Munro’s stories much more than words

Published 12:00 am Sunday, August 17, 2014

It was a small group that gathered to hear insight about and discuss Alice Munro’s work as part of the Summer Reading Challenge.
Organizer Jennifer Hubbard thanked the faithful following who had come to all three events and said she’d do it all again next year. “We’ll do a classic, a nonfiction and a surprise, and I hope to get an author to talk to you.”
Then she got serious about Munro and the stories in “Hateship, Friendship, Courtship, Loveship, Marriage.”
Some people don’t like short stories, Munro’s forte, and some don’t like her lack of happy endings, or much happiness at all.
“I like to challenge myself,” Hubbard said. She agreed that some Nobel Prize-winning writers (Munro won in 2013), are inaccessible, “But Alice Munro is very accessible to me, to my students, to the general public.”
Hubbard said, “When I finish an Alice Munro story, I wish it weren’t over.”
But Hubbard agreed happy endings are not Munro’s thing. Munro grew up with a mother who taught school and a farmer father, who pretended he didn’t like to read because it wasn’t manly to enjoy it.
The first story she wrote was a happy ending for the fairy tale by Hans Christian Andersen, “The Little Mermaid.”
“I have a sense of her looking at a life that’s half-lived and wanting to uncover that,” Hubbard said, while some writers want to make sense of something. Munro starts with a plot, but doesn’t always stick to it.
“The Bear Came Over the Mountain,” one of her best stories, starts out as the story of a woman slipping into dementia, but is it?
“This story goes places you don’t think it will go,” Hubbard said. The story is more about the woman’s husband, Grant, and his lifelong philandering. He realizes — or does he? — what he didn’t take care of and nurture.
Betty Mickle said the story was hard to read for her, it was “too close to those of us who are older.”
Howell Davis pointed out that when Fiona attaches to Aubrey, a man in the nursing home, Grant feels a sense of competition. “But turnaound is fair play,” Davis said.
The story is haunting, full of detail. It starts off in an ordinary way, but Munro takes it out of the ordinary with her structure, point of view and chronology.
Hubbard pointed out the title, “The Bear Came Over the Mountain.” We all know the bear went over the mountain. “I get the sense he’s not coming back, or he stayed on the other side of the mountain.”
Who is the bear? Grant. As he realizes his wife’s affection has shifted, he starts to examine his own life, and his timing is poor. While Grant isolated himself so often from Fiona, now her dementia isolates him.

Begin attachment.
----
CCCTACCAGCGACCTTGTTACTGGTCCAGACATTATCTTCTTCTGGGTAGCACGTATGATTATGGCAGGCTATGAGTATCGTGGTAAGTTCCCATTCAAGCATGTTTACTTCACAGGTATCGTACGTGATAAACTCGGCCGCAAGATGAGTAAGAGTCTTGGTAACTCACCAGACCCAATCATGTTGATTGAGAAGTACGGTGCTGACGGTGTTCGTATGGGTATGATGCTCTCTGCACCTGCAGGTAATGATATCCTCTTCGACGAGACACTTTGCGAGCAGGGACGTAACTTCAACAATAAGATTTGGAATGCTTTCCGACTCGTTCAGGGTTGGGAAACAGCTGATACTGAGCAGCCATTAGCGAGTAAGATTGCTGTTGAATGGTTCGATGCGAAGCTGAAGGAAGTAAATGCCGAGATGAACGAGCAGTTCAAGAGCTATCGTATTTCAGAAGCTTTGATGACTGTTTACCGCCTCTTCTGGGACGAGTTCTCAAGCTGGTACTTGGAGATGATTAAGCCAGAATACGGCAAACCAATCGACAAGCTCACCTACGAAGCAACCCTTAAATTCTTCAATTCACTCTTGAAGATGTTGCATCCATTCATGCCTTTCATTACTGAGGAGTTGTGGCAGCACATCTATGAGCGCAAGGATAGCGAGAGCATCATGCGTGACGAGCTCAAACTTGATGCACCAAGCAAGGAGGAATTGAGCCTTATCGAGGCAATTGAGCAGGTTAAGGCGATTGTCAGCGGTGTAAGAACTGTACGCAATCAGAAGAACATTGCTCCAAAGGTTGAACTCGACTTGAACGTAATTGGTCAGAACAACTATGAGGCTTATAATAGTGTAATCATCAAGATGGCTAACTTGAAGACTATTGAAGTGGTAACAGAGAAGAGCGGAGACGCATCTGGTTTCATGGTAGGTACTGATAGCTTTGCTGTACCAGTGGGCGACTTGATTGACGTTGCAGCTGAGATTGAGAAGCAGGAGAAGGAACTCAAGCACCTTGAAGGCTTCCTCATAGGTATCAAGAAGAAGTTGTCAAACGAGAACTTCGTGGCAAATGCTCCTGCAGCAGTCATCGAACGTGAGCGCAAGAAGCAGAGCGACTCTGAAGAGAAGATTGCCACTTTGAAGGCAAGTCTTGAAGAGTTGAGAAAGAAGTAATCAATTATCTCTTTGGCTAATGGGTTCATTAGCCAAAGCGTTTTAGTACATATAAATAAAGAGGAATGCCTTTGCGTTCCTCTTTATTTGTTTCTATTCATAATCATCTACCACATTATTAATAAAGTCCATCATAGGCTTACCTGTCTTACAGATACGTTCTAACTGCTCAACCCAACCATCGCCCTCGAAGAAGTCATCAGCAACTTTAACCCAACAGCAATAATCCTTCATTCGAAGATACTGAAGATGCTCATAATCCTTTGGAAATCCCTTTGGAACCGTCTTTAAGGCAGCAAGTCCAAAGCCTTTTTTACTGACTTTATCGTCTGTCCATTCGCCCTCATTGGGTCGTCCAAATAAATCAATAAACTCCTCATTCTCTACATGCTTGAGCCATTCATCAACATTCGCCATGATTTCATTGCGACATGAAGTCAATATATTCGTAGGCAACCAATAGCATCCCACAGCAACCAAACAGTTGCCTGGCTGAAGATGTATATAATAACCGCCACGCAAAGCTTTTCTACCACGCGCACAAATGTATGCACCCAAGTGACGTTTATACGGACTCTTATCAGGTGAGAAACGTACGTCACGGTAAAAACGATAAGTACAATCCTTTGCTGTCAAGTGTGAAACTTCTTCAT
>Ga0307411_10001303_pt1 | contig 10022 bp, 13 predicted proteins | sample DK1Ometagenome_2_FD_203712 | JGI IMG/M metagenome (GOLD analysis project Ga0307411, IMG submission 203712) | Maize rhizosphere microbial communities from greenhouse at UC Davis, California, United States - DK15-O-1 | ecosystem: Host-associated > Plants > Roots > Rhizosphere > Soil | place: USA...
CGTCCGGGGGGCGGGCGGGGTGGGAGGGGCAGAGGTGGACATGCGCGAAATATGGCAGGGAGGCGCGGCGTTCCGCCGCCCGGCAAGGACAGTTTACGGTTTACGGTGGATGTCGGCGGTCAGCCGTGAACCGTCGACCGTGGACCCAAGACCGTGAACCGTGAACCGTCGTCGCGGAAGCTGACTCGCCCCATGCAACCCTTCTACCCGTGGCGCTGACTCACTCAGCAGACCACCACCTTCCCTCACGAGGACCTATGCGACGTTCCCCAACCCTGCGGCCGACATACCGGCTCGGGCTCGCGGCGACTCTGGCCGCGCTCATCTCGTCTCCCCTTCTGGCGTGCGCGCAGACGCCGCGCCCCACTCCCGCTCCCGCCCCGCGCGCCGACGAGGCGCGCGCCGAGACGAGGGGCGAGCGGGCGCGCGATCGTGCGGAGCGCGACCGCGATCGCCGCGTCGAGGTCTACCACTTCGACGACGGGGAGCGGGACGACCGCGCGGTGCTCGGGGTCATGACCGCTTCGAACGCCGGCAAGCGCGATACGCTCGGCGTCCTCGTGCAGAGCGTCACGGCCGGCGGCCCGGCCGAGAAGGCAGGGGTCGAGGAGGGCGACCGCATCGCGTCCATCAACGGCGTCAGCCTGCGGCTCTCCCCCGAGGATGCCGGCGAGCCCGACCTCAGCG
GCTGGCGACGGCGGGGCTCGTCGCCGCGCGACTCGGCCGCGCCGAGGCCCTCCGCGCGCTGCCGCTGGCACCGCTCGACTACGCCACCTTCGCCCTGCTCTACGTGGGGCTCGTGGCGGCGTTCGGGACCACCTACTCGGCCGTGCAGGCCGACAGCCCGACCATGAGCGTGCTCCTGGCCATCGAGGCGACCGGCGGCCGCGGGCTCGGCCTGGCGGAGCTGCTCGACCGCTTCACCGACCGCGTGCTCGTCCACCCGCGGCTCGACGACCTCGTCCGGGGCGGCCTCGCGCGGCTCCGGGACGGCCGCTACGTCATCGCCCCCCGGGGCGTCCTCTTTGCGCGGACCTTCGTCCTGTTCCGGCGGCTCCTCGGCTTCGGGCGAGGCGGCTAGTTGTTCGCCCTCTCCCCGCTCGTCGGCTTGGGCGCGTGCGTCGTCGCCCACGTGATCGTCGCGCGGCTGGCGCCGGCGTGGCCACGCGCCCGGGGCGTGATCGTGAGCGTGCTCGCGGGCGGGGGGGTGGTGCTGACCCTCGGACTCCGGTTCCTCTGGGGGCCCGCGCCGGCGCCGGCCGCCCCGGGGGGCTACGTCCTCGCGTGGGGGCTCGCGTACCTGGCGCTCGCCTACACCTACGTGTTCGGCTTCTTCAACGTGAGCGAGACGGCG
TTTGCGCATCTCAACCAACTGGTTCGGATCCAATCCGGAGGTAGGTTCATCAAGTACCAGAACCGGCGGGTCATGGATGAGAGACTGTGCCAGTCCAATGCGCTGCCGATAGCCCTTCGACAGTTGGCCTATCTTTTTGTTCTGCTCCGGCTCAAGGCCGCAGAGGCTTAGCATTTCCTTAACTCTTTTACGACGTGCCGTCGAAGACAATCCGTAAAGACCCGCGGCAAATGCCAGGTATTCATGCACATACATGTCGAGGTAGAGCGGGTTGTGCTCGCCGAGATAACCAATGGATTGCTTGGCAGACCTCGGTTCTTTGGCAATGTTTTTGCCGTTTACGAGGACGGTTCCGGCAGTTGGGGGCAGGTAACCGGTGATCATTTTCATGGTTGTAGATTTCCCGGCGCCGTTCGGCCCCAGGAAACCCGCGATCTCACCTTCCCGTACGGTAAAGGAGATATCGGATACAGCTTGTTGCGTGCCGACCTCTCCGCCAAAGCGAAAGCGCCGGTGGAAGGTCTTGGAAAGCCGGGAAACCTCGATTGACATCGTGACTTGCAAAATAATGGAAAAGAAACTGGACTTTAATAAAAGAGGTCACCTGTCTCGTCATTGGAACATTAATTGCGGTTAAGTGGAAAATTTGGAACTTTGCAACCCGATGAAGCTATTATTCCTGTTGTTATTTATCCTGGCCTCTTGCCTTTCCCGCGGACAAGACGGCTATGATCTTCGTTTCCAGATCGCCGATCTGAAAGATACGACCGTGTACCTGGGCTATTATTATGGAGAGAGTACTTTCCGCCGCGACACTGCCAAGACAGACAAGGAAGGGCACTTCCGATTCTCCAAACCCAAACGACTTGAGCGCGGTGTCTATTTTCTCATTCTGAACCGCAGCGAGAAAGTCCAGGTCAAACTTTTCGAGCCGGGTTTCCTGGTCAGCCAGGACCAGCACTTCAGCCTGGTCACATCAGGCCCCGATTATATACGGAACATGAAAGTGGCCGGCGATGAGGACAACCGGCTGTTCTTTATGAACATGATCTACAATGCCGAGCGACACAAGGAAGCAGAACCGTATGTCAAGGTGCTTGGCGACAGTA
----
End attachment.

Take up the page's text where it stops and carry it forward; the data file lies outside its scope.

“Notice, he gives her a book about Icleand, not Hawaii or Paris. It’s cold. He’s cold.” He hasn’t given of himself in all these years. “He’s feeling alienated and alone and maybe that’s what he deserves,” Hubbard said.
The story is full of clues about who Fiona is, what her life was like. But it’s about Grant’s reaction to where they have arrived in life. When Aubrey leaves the nursing home for a while, Fiona declines, and Grant decides he has to get Aubrey back to her. The tale’s last paragraphs are completely ambiguous about which he Fiona is embracing — it seems to be Grant. Fiona says, “You could have just driven away.” And continues, “Just driven away without a care in the world and forsook me. Forsooken. me. Foresaken.” Grant replies, “Not a chance.”
Hubbard said Munro doesn’t take sides in the story, but “lays it out there.”
Davis responded to Hubbard, “Some of her characters are very cruel,” which was the perfect segue to discussion of “Hateship, Friendship, Courtship, Loveship, Marriage.”
This story is about Johanna, subject of a cruel trick by two bored teenage girls. But the trick is on them, as readers discover at the end. The title is a game girls played, much like “he loves me, he loves me not.” It’s childish and silly. “It’s all about chance and the randomness of life.”
Hubbard said Munro started the story the first time with the girls writing a fake letter to an absent father, purportedly from Johanna, the family’s caretaker. Then Munro added layers to it, so the ending becomes a sly and rather delightful surprise. “It’s harder to know where to end than where to begin,” said Hubbard, who is a full-time writer now.
At the end of the story, one of the girls, Edith, is translating Latin, boring busy work, when she hears that Johanna, subject of their cruelty, has married the man and had a baby named Omar. “For where, on the list of things she planned to achieve in her life, was there any mention of her being responsible for the existence on earth of a person named Omar?” Munro writes.
“Edith is going to be stuck in this small town,” Hubbard said, “probably working at the shoe store” her family owns, and the person she found contemptibly dull has a new life, thanks to Edith’s lies.
“There much more humor in this story,” Hubbard said.
She pointed out Munro won the Nobel for her body of work, not just one story. “There is so much more to Alice Munro. She writes about the small things, the human heart and its capriciousness, how it unexpectedly motivates us.”
Someone said the story has been made into a new movie, “Hateship, Loveship,” starring Kate Wiig, but it’s been updated. The fake letters are now email.
A groan rose from the audience.

The Summer Reading Challenge will return in 2015, with all new material.